Humans evolved over the millennia being physical – survival mean performing consistently varied relatively low intensity endurance activities such as gathering food, building shelter, tracking animals, and simply moving with the seasons (this was 40,000 years before agriculture appeared). This means that humans developed the physiological need for moving at a low level of exertion for several hours a day.
Occidentally, short-duration outputs of peak power during fires and sprints were required – to chase, or flee an opponent or animal. Rarely, if ever, did man spend any long periods of time with his heart rate significantly elevated as a distance runner might today – just as we can look to those genetic ancestors of ours for answers to our dietary needs (ie eat plants and animals; do not eat grains or dairy), today we can and should take note of our ancestors' movement patterns for the exercise component of optimal health.
The Danger of Lengthy "Cardio Sessions" and Aerobics:
As a general description, physical efforts two minutes or less are considered anaerobic and those that last more than several minutes are aerobic. An aerobic "cardio" session is defined as spending long periods of time at 75% of your maximum heart rate. The danger of engaging in lengthy aerobic workouts, such as an hour running on the treadmill or 90 minutes on an exercise bike, is that it creates a stress response within the body. This can result in chronic damage to the body and less optimum fitness than is commonly believed.
"But, I love my 60 minute cardio sessions on the treadmill." Unfortunately, that kind of training (and thinking) is commonplace in today's gyms and health clubs; however, our bodies do not love those lengthy cardio sessions on our favorite piece of exercise equipment as much as we'd like to think.
Lengthy Aerobic Exercise Results In:
- increased cortisol levels (cortisol is the stress hormone)
- increased oxidative damage to your cells
- increased systemic inflammation
- depressed immune system
- muscle breakdown (called muscle wasting)
- decreased fat metabolism
Did you notice that last part about declined fat metabolism? That's what comes as a surprise to many people – you can actually achieve optimal fat loss with short term high intensity workouts, also known as an interval training routines, than with long drawn-out cardio sessions.
What is Short Interval High Intensity Training?
Short interval high intensity training routines consist of alternating periods of high intensity work with rest in repeated timed intervals. Research conducted by Dr. Izumi Tabata from the National Institute of Fitness and Sports in Tokyo, Japan found that an interval training cycle of 20 seconds of maximum intensity exercise, followed by 10 seconds of rest, repeated without pause 8 times for a total of four minutes produced noticeable results. His research showed that high-intensity intermittent training routines produced greater aerobic and anaerobic capacity than an hour of endurance exercise.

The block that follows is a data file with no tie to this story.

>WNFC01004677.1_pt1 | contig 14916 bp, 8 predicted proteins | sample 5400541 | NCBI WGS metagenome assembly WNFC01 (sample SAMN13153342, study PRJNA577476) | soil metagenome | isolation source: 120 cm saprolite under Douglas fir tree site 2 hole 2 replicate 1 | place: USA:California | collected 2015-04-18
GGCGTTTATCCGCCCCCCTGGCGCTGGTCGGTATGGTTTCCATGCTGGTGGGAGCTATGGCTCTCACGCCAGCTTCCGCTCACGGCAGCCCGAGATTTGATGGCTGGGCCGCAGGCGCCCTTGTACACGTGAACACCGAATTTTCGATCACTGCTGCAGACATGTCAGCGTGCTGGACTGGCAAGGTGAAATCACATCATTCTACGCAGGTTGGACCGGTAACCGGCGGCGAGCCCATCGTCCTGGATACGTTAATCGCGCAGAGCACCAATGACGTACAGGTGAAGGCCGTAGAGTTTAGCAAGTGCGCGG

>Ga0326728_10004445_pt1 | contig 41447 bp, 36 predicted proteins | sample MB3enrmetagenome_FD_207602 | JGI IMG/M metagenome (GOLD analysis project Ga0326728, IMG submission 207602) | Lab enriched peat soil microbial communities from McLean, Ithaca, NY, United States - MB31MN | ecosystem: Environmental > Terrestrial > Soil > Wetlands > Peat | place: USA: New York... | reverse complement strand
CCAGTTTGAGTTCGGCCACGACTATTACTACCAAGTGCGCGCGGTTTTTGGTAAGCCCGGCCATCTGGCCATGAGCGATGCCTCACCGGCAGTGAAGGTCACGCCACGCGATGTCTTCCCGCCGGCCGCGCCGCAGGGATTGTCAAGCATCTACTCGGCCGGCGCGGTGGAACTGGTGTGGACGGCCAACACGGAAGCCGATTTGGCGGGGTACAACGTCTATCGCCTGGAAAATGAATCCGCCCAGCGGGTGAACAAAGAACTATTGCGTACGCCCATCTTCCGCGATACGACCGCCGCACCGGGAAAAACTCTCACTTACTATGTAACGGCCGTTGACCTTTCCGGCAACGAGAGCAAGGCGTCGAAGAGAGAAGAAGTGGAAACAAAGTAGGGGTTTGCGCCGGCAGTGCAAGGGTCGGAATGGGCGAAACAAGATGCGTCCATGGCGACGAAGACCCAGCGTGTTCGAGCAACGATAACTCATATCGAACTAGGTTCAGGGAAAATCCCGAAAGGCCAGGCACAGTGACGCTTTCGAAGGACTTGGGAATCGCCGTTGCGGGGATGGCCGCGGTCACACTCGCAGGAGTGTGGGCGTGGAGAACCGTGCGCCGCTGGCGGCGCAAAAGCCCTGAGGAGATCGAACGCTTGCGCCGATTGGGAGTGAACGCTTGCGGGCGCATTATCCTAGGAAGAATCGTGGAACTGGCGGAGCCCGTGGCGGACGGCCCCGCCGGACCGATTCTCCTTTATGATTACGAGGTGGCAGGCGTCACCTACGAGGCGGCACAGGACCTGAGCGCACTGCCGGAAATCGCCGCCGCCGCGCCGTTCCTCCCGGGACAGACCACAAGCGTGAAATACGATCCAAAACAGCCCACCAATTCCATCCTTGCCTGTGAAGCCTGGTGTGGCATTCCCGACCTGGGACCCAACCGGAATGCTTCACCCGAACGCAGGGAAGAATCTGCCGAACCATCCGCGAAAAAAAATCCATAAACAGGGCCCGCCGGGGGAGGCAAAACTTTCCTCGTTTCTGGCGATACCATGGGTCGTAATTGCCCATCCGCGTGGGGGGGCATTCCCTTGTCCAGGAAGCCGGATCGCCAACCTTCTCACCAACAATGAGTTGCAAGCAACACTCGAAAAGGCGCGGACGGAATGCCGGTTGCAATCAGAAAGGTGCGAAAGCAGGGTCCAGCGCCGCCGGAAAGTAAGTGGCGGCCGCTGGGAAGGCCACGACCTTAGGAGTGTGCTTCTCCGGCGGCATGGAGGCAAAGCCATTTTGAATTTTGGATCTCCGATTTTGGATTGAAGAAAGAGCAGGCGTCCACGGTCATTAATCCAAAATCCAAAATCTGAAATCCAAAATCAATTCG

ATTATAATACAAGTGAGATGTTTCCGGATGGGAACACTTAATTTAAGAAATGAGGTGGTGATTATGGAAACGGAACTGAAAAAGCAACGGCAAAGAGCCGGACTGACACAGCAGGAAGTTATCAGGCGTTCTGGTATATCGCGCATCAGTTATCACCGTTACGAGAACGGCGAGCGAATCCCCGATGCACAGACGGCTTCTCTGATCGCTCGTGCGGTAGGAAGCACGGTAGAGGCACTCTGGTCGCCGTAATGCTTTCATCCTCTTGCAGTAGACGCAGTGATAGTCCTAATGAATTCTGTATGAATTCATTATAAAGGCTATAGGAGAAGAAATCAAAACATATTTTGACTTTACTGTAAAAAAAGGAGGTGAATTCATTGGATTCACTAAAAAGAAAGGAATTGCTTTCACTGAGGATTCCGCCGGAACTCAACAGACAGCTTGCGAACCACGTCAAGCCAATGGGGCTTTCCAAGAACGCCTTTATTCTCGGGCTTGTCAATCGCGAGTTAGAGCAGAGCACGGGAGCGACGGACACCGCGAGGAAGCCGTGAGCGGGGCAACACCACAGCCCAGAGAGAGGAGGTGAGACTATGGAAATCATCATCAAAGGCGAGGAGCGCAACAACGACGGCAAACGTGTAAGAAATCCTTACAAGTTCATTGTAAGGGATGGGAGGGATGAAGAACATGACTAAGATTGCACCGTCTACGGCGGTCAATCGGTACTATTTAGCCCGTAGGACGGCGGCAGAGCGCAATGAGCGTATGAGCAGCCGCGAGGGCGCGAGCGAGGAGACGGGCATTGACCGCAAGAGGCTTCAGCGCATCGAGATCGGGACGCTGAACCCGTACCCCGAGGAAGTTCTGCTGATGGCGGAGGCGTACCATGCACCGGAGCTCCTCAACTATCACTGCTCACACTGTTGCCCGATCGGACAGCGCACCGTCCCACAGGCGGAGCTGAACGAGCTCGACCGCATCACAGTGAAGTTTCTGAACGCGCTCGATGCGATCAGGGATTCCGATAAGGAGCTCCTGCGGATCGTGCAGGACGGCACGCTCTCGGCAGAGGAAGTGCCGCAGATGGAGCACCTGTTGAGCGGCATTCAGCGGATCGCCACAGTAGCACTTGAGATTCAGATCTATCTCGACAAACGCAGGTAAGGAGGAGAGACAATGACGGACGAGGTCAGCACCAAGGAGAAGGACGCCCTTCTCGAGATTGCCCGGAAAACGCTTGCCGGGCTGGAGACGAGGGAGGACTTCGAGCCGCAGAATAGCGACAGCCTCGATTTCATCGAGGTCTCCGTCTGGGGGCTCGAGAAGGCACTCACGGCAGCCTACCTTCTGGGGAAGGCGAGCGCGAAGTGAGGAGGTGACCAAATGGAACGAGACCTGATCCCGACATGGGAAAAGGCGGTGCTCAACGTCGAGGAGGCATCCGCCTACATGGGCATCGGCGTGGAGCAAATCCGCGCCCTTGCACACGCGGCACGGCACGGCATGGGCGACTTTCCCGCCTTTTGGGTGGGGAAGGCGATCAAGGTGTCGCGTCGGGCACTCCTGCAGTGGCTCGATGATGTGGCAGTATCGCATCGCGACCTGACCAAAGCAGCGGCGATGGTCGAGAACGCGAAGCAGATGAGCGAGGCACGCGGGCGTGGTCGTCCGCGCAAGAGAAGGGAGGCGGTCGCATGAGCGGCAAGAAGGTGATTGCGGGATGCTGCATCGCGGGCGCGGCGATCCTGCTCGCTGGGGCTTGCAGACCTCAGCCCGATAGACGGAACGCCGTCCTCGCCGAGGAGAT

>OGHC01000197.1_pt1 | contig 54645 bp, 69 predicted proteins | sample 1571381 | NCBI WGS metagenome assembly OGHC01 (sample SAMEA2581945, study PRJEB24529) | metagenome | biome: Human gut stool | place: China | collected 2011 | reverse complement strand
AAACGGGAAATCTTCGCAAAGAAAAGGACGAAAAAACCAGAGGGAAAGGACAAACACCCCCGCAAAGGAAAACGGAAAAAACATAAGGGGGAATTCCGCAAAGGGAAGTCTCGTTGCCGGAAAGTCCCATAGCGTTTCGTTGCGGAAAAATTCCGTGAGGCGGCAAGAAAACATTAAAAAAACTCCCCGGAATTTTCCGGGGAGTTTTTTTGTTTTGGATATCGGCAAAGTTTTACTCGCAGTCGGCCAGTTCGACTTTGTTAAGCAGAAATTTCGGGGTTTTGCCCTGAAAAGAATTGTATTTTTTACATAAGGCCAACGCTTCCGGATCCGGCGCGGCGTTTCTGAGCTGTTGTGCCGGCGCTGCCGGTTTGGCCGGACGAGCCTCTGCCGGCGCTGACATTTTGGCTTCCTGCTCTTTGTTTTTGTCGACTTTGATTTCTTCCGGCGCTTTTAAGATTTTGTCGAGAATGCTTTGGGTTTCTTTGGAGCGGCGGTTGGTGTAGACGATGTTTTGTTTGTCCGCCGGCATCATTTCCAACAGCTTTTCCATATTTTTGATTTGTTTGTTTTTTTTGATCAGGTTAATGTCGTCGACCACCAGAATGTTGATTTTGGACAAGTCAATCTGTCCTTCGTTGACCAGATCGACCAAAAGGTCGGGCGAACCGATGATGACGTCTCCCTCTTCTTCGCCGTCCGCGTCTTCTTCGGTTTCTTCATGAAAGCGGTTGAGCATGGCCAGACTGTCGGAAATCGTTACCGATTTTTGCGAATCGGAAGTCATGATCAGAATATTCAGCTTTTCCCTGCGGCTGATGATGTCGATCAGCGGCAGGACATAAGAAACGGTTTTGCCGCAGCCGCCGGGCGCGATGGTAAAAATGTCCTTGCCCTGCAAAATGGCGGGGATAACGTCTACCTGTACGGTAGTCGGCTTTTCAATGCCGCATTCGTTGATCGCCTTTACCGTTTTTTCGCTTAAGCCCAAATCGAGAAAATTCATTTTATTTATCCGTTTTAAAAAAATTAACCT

The Value of Short Interval High Intensity (Anaerobic) Exercise:
- burns fat
- builds muscle
- buildings endurance or aerobic performance (that comes as a surprise to many endurance athletes), but without the muscle breakdown
- helps improve 'strong ends' in endurance events
How to Create a High Intensity Interval Training (HIIT) Workout:
- The high-intensity phase should be strenuous enough that you are out of breath – typically one to four minutes of exercise at 75 to 85 percent of your maximum heart rate
- Recovery periods should not last long enough for your pulse to return to its resting rate.
- Pick any type of exercise (running, swimming, recumbent bike, treadmill, elliptical machine, pushups, squats, etc).
- Warm up enough to get your body prepared to perform your workout
- Select the time intervals and the number of rounds you would like to perform during your workout. (eg Tabata workout is 20 seconds of work, then 10 seconds of rest for 8 rounds)
- Begin your workout exerting as much effort as possible with each consecutive round of work and get a good sweat on!
How Often Should I Do A Short Interval High Intensity Training Workout?
- Short interval high intensity workouts are recommended to be done at least once per week on top of regular movement every day, weekly strength training, sprinting, and other metabolic conditioning workouts.
Are Short Interval Training Workouts for Everyone?
- Yes, anyone can do short bursts of intense exercise, although you should start slowly if you've never done it before. Also, it's very important to do a good warm-up beforehand to ensure your body is primed and ready for exercise.
- Yes, interval training is hard work, but the sessions are short and you will not be bored.
- Interval training is not the only way to exercise, but it is an excellent foundation or for any fitness routine and a wonderful way to get healthy, lose weight, gain muscle, and … get back to your primal roots!
"You try to stay within the rules for the sake of the game, but you can always turn up the intensity." – Lawrence Taylor, ex-NFL pro football player.